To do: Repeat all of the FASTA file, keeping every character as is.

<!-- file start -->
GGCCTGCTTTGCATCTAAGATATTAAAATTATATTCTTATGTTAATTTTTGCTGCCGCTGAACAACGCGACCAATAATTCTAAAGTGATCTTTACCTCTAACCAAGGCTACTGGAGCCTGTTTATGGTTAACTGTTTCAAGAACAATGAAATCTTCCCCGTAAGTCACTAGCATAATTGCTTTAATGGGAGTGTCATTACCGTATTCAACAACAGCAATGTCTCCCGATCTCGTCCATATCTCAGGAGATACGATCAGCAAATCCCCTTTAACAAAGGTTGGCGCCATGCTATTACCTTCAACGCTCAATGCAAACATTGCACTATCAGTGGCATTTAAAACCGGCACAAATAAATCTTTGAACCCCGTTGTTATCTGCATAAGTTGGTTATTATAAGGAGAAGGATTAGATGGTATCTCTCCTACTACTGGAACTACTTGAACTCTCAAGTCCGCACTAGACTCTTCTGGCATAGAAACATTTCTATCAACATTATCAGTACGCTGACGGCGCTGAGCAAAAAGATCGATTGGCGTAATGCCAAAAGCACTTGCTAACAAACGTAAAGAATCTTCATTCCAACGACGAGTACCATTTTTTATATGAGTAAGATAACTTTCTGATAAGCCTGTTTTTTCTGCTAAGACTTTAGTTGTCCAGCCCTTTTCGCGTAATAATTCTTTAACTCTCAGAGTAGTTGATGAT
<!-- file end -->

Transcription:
GGCCTGCTTTGCATCTAAGATATTAAAATTATATTCTTATGTTAATTTTTGCTGCCGCTGAACAACGCGACCAATAATTCTAAAGTGATCTTTACCTCTAACCAAGGCTACTGGAGCCTGTTTATGGTTAACTGTTTCAAGAACAATGAAATCTTCCCCGTAAGTCACTAGCATAATTGCTTTAATGGGAGTGTCATTACCGTATTCAACAACAGCAATGTCTCCCGATCTCGTCCATATCTCAGGAGATACGATCAGCAAATCCCCTTTAACAAAGGTTGGCGCCATGCTATTACCTTCAACGCTCAATGCAAACATTGCACTATCAGTGGCATTTAAAACCGGCACAAATAAATCTTTGAACCCCGTTGTTATCTGCATAAGTTGGTTATTATAAGGAGAAGGATTAGATGGTATCTCTCCTACTACTGGAACTACTTGAACTCTCAAGTCCGCACTAGACTCTTCTGGCATAGAAACATTTCTATCAACATTATCAGTACGCTGACGGCGCTGAGCAAAAAGATCGATTGGCGTAATGCCAAAAGCACTTGCTAACAAACGTAAAGAATCTTCATTCCAACGACGAGTACCATTTTTTATATGAGTAAGATAACTTTCTGATAAGCCTGTTTTTTCTGCTAAGACTTTAGTTGTCCAGCCCTTTTCGCGTAATAATTCTTTAACTCTCAGAGTAGTTGATGAT